- Chroboczek, J. and D. Schinazi, "The Babel Routing Protocol", RFC 8966, DOI 10.17487/RFC8966, , <https://www.rfc-editor.org/info/rfc8966>.
- Jonglez, B. and J. Chroboczek, "Delay-based Metric Extension for the Babel Routing Protocol", Work in Progress, Internet-Draft, draft-jonglez-babel-rtt-extension-02, , <https://tools.ietf.org/html/draft-jonglez-babel-rtt-extension-02>.
- Boutier, M. and J. Chroboczek, "Source-Specific Routing in Babel", Work in Progress, Internet-Draft, draft-ietf-babel-source-specific-07, , <https://tools.ietf.org/html/draft-ietf-babel-source-specific-07>.
- Chouasne, G. and J. Chroboczek, "TOS-Specific Routing in Babel", Work in Progress, Internet-Draft, draft-chouasne-babel-tos-specific-00, , <https://tools.ietf.org/html/draft-chouasne-babel-tos-specific-00>.
- Chroboczek, J., "Diversity Routing for the Babel Routing Protocol", Work in Progress, Internet-Draft, draft-chroboczek-babel-diversity-routing-01, , <https://tools.ietf.org/html/draft-chroboczek-babel-diversity-routing-01>.
- Murray, D., Dixon, M., and T. Koziniec, "An Experimental Comparison of Routing Protocols in Multi Hop Ad Hoc Networks", In Proceedings of ATNAC, DOI 10.1109/ATNAC.2010.5680190, , <https://doi.org/10.1109/ATNAC.2010.5680190>.
- Jonglez, B., Boutier, M., and J. Chroboczek, "A delay-based routing metric", , <http://arxiv.org/abs/1403.3488>.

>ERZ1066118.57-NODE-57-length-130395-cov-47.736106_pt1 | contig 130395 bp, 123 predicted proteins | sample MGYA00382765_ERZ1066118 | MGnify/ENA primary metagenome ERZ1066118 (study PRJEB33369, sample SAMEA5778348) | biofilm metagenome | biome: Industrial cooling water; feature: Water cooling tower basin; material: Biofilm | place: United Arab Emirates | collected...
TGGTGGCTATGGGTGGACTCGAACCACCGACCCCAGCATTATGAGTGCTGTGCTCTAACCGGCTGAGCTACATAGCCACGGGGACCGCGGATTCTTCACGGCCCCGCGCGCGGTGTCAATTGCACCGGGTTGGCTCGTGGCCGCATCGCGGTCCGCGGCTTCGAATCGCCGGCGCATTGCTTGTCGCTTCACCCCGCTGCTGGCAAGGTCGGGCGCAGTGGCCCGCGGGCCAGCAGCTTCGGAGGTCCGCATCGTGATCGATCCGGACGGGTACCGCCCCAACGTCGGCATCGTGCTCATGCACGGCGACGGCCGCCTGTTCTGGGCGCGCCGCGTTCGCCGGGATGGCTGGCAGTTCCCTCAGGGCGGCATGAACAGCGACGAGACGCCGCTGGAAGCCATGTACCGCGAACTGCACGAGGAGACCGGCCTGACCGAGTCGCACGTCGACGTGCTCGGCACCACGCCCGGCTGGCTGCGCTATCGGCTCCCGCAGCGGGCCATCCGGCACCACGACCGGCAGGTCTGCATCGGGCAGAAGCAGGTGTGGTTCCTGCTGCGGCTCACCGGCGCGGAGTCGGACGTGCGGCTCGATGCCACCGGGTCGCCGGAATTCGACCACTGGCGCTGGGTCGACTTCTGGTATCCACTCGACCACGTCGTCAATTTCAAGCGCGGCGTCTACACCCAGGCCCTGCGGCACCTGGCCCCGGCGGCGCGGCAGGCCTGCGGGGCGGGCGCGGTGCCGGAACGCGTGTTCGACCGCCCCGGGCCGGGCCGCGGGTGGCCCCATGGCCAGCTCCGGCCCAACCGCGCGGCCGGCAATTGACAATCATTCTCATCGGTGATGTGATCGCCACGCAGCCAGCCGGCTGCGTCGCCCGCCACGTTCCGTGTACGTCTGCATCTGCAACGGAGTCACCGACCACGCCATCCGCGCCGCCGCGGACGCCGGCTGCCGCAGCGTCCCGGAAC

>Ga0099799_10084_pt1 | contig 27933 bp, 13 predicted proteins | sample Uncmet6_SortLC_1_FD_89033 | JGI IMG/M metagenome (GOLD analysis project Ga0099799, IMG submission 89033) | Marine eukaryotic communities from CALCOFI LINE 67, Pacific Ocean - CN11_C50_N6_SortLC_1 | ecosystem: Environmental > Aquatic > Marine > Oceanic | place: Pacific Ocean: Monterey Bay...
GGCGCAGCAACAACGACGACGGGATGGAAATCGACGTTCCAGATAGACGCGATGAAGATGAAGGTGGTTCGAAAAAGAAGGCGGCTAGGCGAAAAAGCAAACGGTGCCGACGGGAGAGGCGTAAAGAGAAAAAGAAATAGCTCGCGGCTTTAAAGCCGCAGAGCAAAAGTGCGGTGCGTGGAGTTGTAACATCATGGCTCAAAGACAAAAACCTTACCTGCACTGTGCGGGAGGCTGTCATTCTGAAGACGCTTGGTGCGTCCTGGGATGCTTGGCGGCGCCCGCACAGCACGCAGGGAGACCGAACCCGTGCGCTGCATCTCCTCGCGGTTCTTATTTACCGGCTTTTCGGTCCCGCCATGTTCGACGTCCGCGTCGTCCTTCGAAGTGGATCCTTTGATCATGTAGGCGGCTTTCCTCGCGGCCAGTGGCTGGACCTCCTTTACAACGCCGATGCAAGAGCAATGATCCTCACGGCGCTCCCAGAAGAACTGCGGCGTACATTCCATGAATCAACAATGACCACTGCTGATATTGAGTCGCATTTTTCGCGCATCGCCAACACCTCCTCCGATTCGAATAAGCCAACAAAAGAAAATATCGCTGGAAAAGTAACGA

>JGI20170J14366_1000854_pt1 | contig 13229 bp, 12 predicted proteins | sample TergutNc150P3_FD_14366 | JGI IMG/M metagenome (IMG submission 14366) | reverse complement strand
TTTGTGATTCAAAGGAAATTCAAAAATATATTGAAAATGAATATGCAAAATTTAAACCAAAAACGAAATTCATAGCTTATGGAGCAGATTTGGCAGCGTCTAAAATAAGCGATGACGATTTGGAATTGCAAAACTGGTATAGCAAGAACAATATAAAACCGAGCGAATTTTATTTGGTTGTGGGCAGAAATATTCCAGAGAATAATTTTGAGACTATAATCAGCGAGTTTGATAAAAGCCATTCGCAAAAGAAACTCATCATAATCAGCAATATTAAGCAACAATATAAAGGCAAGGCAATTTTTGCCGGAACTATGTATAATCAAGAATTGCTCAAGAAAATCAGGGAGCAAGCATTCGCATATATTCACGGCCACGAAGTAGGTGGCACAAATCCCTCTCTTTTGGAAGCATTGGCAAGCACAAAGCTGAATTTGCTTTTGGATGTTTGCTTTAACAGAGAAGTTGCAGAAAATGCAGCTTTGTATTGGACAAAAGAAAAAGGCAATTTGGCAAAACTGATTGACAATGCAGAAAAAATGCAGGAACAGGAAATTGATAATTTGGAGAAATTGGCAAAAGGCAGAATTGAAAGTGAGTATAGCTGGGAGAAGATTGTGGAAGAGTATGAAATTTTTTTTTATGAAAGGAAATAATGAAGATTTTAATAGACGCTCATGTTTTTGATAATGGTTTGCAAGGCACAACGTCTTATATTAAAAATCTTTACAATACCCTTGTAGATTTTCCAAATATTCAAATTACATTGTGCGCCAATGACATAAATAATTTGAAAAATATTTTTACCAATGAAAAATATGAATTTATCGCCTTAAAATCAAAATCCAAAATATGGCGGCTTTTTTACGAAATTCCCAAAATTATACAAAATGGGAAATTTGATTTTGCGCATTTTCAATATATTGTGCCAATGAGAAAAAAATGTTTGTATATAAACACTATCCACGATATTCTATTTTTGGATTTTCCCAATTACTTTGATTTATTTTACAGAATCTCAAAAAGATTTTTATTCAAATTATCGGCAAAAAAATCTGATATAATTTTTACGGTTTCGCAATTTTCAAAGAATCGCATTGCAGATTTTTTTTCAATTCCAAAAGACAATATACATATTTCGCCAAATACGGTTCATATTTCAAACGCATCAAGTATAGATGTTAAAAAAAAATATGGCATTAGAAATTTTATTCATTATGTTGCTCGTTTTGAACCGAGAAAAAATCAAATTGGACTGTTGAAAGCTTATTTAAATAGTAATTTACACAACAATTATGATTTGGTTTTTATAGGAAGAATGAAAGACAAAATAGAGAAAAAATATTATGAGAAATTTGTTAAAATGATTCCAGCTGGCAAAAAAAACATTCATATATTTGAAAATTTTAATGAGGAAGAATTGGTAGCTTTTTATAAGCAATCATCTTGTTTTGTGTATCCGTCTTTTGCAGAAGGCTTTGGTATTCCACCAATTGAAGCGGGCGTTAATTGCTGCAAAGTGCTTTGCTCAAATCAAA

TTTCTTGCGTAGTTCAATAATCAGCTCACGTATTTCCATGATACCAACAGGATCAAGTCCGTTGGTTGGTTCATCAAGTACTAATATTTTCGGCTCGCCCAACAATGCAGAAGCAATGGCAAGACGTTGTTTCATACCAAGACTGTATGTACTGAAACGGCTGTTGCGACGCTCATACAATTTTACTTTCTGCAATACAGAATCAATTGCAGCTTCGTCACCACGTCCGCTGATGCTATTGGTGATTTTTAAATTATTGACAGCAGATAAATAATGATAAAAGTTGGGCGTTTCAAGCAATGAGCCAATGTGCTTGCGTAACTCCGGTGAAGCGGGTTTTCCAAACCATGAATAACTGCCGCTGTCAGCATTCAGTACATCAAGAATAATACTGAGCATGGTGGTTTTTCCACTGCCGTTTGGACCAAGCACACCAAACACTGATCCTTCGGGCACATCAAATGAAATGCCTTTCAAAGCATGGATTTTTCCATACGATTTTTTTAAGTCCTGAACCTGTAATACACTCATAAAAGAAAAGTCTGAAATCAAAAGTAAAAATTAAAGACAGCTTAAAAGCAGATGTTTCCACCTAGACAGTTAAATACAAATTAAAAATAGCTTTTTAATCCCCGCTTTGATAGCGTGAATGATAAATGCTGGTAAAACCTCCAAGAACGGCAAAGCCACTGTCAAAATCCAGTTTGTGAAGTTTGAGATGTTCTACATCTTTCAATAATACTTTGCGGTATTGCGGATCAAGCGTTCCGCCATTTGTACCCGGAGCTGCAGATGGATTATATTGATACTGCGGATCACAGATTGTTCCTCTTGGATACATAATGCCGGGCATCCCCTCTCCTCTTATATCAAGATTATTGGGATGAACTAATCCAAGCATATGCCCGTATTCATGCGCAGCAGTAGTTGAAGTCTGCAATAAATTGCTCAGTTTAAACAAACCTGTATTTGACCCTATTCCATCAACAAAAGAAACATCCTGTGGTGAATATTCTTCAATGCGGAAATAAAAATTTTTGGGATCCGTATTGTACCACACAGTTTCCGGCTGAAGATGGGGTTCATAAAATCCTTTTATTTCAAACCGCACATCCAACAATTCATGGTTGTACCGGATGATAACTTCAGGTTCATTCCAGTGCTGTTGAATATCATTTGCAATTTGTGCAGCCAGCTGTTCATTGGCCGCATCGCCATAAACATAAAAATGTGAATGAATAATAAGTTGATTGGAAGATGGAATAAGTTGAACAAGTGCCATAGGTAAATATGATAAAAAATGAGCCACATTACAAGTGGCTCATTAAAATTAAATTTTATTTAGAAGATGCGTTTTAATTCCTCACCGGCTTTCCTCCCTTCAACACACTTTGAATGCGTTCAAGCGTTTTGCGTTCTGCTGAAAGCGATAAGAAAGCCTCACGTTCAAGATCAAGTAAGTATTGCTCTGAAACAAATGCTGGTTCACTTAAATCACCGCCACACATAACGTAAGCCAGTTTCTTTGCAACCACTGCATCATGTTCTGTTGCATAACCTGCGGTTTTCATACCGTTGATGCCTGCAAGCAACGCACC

- Perkins, C. and P. Bhagwat, "Highly Dynamic Destination-Sequenced Distance-Vector Routing (DSDV) for Mobile Computers", ACM SIGCOMM '94: Proceedings of the Conference on Communications Architectures, Protocols and Applications, pp. 234-244, DOI 10.1145/190314.190336, , <https://doi.org/10.1145/190314.190336>.
- Garcia-Luna-Aceves, J. J., "Loop-Free Routing Using Diffusing Computations", IEEE/ACM Transactions on Networking, Volume 1, Issue 1, DOI 10.1109/90.222913, , <https://doi.org/10.1109/90.222913>.
- Clausen, T. H., Verdiere, A. C. D., Yi, J., Niktash, A., Igarashi, Y., Satoh, H., Herberg, U., Lavenu, C., Lys, T., and J. Dean, "The Lightweight On-demand Ad hoc Distance-vector Routing Protocol - Next Generation (LOADng)", Work in Progress, Internet-Draft, draft-clausen-lln-loadng-15, , <https://tools.ietf.org/html/draft-clausen-lln-loadng-15>.
- Griffin, T. G. and J. L. Sobrinho, "Metarouting", ACM SIGCOMM Computer Communication Review, Volume 35, Issue 4, DOI 10.1145/1090191.1080094, , <https://doi.org/10.1145/1090191.1080094>.
- Abolhasan, M., Hagelstein, B., and J. C.-P. Wang, "Real-world performance of current proactive multi-hop mesh protocols", 15th Asia-Pacific Conference on Communications, DOI 10.1109/APCC.2009.5375690, , <https://doi.org/10.1109/APCC.2009.5375690>.